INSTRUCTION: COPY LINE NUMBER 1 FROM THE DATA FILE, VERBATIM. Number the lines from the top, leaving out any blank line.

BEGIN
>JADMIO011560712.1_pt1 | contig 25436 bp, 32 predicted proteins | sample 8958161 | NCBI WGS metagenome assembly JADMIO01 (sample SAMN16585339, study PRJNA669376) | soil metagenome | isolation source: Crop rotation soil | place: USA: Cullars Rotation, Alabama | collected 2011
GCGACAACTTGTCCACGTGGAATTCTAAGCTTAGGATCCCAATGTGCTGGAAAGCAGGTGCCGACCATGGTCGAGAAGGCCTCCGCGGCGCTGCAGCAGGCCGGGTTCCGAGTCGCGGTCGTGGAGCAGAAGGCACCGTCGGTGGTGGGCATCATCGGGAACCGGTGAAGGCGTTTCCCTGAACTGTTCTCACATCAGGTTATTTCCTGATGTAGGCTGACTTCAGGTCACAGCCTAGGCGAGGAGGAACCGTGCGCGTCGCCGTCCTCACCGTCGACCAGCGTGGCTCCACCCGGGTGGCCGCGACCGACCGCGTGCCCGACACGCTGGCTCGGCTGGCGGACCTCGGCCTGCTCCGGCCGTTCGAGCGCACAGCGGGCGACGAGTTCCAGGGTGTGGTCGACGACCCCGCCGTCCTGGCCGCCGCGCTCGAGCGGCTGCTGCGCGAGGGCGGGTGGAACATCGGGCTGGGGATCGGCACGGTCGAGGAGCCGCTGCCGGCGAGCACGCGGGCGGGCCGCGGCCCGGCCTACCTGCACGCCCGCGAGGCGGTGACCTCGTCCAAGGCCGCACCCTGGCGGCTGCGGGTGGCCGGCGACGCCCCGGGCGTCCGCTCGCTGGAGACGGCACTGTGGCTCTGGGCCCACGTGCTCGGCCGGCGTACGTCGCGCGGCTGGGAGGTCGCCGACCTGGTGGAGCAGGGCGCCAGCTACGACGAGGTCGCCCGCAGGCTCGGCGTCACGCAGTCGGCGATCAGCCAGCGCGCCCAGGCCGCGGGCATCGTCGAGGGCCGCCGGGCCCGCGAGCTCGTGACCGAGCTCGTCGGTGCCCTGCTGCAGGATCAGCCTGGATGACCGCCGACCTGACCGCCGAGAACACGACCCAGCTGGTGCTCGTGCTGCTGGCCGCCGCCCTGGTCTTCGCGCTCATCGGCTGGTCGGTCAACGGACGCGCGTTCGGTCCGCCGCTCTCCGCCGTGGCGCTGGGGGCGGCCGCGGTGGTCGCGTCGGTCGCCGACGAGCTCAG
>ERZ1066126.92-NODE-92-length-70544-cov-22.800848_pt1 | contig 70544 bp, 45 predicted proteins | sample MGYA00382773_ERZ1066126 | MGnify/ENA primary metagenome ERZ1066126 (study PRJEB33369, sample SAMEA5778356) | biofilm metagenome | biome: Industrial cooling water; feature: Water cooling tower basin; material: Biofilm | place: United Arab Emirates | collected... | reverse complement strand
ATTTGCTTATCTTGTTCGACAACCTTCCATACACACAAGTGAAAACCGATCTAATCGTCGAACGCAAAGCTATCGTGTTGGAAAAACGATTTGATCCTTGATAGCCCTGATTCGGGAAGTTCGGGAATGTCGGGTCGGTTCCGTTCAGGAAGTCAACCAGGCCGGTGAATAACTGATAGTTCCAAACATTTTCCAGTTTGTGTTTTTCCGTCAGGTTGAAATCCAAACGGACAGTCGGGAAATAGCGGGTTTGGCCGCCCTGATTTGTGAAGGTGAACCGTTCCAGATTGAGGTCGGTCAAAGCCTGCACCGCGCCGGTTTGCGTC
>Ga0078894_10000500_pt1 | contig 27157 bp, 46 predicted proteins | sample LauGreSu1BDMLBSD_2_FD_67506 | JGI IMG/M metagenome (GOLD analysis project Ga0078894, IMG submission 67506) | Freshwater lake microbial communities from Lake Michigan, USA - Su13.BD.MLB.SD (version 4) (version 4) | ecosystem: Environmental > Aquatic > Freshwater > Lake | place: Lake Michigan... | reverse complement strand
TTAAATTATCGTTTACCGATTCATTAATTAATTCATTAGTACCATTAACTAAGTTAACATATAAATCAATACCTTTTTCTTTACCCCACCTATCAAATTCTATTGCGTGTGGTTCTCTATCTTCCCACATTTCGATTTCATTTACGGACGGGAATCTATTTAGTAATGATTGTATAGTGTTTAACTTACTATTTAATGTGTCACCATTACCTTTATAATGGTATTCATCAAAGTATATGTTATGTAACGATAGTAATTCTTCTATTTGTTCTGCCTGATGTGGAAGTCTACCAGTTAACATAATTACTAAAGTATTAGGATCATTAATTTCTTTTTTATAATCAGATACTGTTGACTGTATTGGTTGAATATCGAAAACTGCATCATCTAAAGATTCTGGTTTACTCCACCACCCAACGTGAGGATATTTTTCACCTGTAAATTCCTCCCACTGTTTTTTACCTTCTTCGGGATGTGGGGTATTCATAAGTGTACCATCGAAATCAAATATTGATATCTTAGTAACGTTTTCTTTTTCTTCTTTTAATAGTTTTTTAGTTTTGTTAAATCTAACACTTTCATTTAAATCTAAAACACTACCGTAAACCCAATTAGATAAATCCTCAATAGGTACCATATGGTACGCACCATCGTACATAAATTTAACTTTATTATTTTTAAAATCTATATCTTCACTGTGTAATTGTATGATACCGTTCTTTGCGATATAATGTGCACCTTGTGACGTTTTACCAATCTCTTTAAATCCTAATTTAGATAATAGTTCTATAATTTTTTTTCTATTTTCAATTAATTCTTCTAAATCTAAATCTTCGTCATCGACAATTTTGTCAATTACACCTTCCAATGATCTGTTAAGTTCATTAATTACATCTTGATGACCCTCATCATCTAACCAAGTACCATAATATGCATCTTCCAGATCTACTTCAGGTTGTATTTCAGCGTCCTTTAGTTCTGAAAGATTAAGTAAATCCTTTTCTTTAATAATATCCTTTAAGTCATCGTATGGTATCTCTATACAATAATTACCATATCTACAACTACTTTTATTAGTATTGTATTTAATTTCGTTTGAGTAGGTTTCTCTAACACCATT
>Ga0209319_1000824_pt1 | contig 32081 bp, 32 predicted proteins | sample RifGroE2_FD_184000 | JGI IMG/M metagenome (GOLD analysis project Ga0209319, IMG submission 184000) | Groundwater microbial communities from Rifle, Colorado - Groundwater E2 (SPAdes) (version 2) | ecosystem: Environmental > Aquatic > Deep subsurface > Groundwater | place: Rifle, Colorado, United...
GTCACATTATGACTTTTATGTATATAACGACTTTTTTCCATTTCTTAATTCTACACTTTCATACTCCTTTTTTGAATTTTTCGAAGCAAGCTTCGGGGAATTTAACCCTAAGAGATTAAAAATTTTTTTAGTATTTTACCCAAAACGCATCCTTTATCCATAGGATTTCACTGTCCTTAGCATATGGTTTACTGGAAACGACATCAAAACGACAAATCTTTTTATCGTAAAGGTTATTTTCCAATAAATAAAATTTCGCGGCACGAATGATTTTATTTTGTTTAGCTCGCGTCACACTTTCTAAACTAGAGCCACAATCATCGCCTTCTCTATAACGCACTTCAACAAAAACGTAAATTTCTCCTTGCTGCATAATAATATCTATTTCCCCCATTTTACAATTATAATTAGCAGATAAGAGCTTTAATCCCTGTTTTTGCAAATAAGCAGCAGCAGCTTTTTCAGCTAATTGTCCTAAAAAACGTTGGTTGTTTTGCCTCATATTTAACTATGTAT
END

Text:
>JADMIO011560712.1_pt1 | contig 25436 bp, 32 predicted proteins | sample 8958161 | NCBI WGS metagenome assembly JADMIO01 (sample SAMN16585339, study PRJNA669376) | soil metagenome | isolation source: Crop rotation soil | place: USA: Cullars Rotation, Alabama | collected 2011